Over the centuries there have been several major splits within the Christian church. The Reformation in the 16th century in fact took different forms, with the English approach being distinct from the continental in certain respects.
Some 500 years earlier in 1054 there was a schism between the Western church and the Eastern Orthodox.
Even earlier, in the mid-5th century, there had been a split in north Africa and parts of the Middle East when the Oriental Orthodox broke away from the rest of the church.
Some of the geographical regions of Orthodoxy are known as ‘Patriarchates’. They are termed ‘autocephalous’, meaning they’re not subject to any ecclesiastical authority beyond themselves.
Within Eastern Orthodoxy, the Patriarch of Constantinople exercises a leadership of honour. Constantinople was the earlier name for Istanbul, the change reflecting the fact that Turkey became largely a Muslim country.
However, in the Eastern Orthodox Church, the Patriarch there is still called the Patriarch of Constantinople.
The Orthodox presence in Ukraine prior to 2018 was somewhat complex and fragmented.
Dr Brandon Gallaher, a University of Exeter theologian and recognised expert in the subject, and who happens to have family roots in Northern Ireland, explained to me for this column that before 2018 there were three main Orthodox churches in the country:
1) One coming under the Moscow Patriarchate;
2) A Kiev Patriarchate church established in 1992;
3) and The Ukrainian Autocephalous Orthodox Church, which had roots from the 1920s.
In 2018, under the Eastern Orthodox leadership of Patriarch Bartholomew of Constantinople, a meeting of representatives from these three churches was held and it led to the creation of a new, united autocephalous church known as the Orthodox Church of Ukraine, although only a few bishops from the Moscow Patriarchate Ukrainian church were involved.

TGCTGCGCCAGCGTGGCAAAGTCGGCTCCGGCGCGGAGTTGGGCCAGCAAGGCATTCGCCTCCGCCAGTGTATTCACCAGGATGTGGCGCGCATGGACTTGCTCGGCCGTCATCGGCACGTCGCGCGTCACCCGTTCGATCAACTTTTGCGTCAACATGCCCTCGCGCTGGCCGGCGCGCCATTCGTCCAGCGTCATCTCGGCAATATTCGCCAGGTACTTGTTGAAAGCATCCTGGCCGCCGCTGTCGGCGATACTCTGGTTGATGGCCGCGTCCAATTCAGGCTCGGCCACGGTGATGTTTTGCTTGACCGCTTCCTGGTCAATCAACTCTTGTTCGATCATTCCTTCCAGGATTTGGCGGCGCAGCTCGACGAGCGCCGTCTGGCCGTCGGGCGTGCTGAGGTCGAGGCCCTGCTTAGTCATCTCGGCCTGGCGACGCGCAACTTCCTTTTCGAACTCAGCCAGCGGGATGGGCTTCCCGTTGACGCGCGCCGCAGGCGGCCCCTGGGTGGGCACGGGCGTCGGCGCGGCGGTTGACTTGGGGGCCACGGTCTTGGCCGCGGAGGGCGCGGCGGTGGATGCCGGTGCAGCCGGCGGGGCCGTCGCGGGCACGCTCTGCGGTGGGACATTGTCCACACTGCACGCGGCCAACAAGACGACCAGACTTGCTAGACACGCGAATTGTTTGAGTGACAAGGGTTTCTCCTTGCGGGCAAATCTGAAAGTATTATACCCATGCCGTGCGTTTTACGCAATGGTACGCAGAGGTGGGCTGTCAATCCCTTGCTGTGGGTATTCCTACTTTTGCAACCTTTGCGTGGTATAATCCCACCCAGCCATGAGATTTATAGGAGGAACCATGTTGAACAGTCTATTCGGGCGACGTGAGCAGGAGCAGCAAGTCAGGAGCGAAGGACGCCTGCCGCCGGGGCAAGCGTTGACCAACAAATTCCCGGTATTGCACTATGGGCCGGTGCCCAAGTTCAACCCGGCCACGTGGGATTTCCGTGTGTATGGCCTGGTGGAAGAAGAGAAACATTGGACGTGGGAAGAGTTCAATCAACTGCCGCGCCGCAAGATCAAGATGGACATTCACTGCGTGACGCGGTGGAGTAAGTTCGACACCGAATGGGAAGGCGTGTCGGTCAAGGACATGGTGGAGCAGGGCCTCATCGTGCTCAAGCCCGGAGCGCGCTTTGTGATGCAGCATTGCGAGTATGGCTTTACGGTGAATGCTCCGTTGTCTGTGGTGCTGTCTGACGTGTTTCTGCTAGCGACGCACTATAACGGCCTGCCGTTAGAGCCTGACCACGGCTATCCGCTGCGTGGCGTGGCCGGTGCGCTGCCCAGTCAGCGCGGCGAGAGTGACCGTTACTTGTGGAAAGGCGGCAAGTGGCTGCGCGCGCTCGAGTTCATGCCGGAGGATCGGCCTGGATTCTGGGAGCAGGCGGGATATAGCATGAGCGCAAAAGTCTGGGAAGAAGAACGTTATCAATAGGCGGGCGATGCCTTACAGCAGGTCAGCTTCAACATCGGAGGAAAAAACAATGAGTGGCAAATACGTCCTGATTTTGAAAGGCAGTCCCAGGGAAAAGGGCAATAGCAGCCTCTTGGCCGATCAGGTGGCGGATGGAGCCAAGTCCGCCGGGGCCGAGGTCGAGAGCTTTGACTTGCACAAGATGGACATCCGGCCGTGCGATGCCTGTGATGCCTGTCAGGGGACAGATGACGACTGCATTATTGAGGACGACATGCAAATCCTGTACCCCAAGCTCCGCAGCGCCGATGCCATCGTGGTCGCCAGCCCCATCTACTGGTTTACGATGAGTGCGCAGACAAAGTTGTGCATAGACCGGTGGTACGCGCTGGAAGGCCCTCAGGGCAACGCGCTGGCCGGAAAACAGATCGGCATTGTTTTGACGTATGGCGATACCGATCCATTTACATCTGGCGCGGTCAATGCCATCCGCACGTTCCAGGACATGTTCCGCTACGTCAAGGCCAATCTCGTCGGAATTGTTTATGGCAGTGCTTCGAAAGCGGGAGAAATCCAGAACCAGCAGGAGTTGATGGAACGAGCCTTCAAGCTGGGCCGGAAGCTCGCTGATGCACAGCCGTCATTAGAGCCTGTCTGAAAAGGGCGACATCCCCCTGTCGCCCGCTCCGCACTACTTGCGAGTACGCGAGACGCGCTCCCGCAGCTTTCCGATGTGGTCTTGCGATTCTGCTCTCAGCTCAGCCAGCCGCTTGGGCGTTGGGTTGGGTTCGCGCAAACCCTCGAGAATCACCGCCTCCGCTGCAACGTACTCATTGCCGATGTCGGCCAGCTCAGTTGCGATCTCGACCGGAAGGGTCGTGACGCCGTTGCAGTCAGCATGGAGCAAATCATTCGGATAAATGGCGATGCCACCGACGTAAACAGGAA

Intra-Orthodox disputes and power struggling, involving non-attendance by the influential Moscow Patriarchate, hampered a 2016 Pan-Orthodox Council meeting in Crete.
The current war has served to deepen the rift even further, especially given the fact that Patriarch Kirill of Moscow has openly supported President Putin’s aggression in Ukraine.
Indeed, the Moscow Patriarch is reportedly himself a former KGB agent and faces planned western sanctions.
He has now become decidedly isolated within the worldwide Christian church, including within the Orthodox family.
In fact, Dr Gallaher was one of the main drafters of a document challenging the current Russian aggression in Ukraine and entitled, ‘Declaration on the Russian World Teaching’.
He told me it was signed by 1,400 scholars, including most leading Orthodox scholars.
That declaration in turn inspired over 400 clergy of the remaining Moscow Patriarchate Orthodox church in Ukraine to write an open letter demanding that their own Patriarch, Kirill of Moscow, be ecclesiastically tried for committing moral crimes in blessing the war and for heretical views about the Russian world.
Patriarch Kirill and Vladimir Putin over the past 20 years or so have promoted the idea of a Russian order, known as Russkii Mir (Russian World), an ideology which has a lot of history.
Some legend may be part of a widespread current understanding that in the 10th century Vladimir the Great, also known as Vladimir of Kiev, established the realm of Rus, which included what today are parts of Russia, Belarus, Ukraine, Finland and Poland, and that he ruled from Kiev.
Having converted from paganism to Christianity, he is seen as having been a primary influence in the establishing of Christianity across the expansive realm.
After the collapse of the Soviet Union, there was much soul-searching in Russia concerning the nation’s identity and place in global affairs.
President Putin and Patriarch Kirill combined in taking the initiative to spearhead the Russkii Mir ideology, including the establishment of the Russkii Mir foundation with centres around the world.
The deep historical and spiritual associations of Ukraine and Russia make it a supreme irony that they are now at war, a war grounded in Vladimir Putin’s desire to establish a Russian order encompassing Russia, Belarus, Ukraine and indeed other Russian speaking areas in the region.
The idea is akin to a new Holy Russian Empire and because Kiev is at the spiritual heart of historic Russian Christianity, for Vladimir Putin it must be part of this new Russian order.
The offensive in Ukraine is thus an attempt by President Putin to bring about a glorious new age of regional influence and control.
The Russkii Mir vision paradoxically has been fuelled by very conservative trends in America, in particular in terms of family values and ethics, as well as by the notion of a kind of Russian exceptionalism.
Western life, epitomised by NATO, the EU and western Europe generally, is seen as essentially decadent.
However, President Putin has clearly done unsurpassed damage to Russia and Russian influence by his aggression, and Patriarch Kirill has brought himself as a church leader into global disrepute.
Canon Ian Ellis is a former editor of The Church of Ireland Gazette.